Public Health England (PHE) has come under fire after handing over data on nearly 180,000 lung cancer patients to a firm affiliated with tobacco companies.
The information was sent to US consulting firm William E Wecker Associates after it issued a Freedom of Information (FOI) request to PHE.
Although the patient data was anonymised, PHE has received backlash for handing over the data without the consent of patients.
According to The Telegraph, which broke the story, the data comprises every case of lung cancer diagnosed in England between 2009 and 2013.
William E Wecker Associates describes itself as “a statistical and applied mathematical consulting firm [that] provide consulting services and sophisticated data analysis for corporate decision making, research and development, and expert testimony”. It is based in Jackson, Wyoming.
The firm reportedly has business ties to tobacco companies Philip Morris International, Lorillard and Japan Tobacco International.
However, William E Wecker Associates has also worked with numerous businesses outside of the tobacco industry, including the American Medical Association.
Dr Jem Rashbass, national director for disease registration and cancer analysis at PHE, suggested the nature of the data shared with the firm was routine for research of its sort.
“This is anonymised information of a kind that we regularly provide for cancer research,” he said.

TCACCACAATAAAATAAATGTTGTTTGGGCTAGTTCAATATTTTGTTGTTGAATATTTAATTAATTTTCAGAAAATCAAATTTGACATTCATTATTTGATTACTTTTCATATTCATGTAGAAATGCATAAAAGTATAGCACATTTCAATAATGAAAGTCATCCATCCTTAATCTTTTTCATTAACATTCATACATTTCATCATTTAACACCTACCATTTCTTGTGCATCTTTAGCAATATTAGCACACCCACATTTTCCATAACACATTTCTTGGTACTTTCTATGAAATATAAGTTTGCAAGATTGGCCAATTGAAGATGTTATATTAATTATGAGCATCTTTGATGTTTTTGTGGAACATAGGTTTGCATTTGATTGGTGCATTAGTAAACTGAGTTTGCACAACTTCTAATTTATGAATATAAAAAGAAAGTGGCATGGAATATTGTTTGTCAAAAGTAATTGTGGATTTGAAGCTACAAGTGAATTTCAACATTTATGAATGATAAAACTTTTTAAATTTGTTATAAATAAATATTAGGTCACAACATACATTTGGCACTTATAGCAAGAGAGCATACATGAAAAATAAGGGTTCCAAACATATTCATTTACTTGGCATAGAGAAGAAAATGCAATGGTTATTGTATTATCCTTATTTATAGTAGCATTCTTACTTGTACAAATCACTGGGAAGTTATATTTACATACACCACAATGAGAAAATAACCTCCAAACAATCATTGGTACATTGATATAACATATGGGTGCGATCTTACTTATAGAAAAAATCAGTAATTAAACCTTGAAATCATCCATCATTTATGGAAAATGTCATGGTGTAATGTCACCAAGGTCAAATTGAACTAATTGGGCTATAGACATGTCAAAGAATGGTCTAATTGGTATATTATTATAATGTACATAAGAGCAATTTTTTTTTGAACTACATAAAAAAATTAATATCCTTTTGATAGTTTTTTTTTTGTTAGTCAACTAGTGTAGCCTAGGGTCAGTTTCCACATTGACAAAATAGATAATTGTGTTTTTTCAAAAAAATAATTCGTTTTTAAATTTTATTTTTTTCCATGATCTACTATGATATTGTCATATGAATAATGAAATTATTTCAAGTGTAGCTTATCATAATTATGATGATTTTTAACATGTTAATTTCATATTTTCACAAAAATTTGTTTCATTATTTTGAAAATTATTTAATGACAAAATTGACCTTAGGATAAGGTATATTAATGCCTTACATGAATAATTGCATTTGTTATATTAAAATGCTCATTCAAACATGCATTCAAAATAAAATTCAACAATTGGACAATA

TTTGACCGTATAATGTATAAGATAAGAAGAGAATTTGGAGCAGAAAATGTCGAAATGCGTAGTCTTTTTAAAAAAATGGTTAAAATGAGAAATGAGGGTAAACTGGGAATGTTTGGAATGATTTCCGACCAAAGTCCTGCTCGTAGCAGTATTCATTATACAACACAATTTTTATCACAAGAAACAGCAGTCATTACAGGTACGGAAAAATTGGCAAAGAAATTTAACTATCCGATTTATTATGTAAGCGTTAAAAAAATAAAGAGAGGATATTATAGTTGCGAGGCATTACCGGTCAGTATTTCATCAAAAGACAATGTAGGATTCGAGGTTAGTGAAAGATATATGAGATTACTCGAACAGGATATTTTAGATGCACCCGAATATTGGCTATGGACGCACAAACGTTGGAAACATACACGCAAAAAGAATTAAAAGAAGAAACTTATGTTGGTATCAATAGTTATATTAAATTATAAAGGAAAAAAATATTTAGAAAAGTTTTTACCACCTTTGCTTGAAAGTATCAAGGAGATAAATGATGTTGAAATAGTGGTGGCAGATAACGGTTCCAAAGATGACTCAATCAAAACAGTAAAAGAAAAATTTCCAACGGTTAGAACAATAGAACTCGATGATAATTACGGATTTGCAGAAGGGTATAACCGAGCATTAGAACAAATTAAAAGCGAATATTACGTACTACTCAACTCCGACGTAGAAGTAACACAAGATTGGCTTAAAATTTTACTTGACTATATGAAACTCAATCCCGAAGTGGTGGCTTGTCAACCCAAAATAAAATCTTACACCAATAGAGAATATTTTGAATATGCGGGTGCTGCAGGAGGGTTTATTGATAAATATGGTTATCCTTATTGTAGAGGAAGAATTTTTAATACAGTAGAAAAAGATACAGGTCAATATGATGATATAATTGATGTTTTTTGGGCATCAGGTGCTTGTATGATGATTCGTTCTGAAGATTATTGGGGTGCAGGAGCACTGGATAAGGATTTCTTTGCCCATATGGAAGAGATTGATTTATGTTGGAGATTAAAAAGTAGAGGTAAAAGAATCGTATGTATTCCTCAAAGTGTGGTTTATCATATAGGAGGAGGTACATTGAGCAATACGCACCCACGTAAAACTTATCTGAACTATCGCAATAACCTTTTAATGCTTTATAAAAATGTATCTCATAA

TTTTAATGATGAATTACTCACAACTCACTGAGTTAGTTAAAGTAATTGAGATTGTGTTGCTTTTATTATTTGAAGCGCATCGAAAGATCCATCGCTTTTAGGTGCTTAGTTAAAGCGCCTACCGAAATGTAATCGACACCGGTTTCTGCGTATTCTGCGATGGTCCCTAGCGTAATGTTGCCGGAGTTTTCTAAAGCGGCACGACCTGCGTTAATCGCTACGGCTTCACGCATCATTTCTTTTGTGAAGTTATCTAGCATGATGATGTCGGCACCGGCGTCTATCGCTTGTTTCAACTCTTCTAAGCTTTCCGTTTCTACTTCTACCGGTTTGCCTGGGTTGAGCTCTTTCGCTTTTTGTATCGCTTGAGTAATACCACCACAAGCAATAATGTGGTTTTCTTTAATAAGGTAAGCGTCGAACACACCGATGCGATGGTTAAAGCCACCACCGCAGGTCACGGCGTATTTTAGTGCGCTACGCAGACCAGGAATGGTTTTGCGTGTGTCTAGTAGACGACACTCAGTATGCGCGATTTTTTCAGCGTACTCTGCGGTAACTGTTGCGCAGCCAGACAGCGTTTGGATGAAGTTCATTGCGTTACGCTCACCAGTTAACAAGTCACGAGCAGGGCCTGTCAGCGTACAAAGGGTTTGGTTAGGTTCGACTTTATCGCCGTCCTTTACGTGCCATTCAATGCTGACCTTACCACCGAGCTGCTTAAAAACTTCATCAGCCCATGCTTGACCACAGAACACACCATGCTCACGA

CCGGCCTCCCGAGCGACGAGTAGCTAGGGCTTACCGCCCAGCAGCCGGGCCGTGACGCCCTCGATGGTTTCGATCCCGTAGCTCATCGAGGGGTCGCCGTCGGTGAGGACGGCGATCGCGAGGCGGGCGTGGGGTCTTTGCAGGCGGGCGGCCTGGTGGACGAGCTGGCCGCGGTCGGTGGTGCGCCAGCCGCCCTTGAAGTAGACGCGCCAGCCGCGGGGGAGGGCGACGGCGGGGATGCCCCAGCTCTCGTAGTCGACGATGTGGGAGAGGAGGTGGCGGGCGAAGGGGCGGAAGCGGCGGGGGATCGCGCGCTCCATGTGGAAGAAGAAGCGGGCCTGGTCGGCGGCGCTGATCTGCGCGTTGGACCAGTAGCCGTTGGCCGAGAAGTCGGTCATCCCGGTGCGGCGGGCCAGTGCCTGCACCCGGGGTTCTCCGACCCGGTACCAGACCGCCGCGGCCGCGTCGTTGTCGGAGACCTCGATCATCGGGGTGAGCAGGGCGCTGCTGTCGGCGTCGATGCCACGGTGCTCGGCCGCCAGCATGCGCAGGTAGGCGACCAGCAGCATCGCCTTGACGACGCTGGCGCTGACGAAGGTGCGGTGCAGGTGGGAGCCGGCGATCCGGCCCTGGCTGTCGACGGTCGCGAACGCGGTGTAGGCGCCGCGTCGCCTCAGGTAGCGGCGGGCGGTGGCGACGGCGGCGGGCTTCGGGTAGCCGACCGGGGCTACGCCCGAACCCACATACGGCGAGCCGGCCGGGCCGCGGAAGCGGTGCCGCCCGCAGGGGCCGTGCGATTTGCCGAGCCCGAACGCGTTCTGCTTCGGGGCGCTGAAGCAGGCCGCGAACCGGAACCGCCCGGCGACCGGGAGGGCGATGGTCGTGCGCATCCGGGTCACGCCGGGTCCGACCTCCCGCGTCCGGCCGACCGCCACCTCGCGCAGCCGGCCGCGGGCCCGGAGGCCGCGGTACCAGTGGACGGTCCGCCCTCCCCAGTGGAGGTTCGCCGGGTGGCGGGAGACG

“We have very strict processes for managing patient data and fully comply with NHS requirements for handling it.
“No identifiable patient information has been released and prior to the disclosure we thoroughly checked the study protocols which stated clearly that it is a piece of medical research. We have a duty to provide data for health purposes when its disclosure is not subject to any exemption.”
Despite this, data privacy activists Big Brother Watch labelled the disclosure by PHE “unacceptable”, and called for an inquiry by the Health Select Committee.
A statement from the group read: “It is appalling that Public Health England has given away 180,000 cancer patients’ confidential information to a commercial firm… This release of such sensitive data could only increase patients’ suffering and many of those affected are rightly outraged.
“This government needs to understand the importance of data protection and consent in today’s world. It makes absolutely no sense that cancer patients lack consent over their medical records. Unfortunately, the new Data Protection Bill currently going through parliament contains so many flaws and loopholes that it appears they are still not getting the message.”
Consent over data sharing in healthcare has proved a thorny issue in recent years. Google DeepMind’s work at Royal Free NHS Foundation Trust hit headlines earlier this year and was ultimately found to have failed to comply with the Data Protection Act.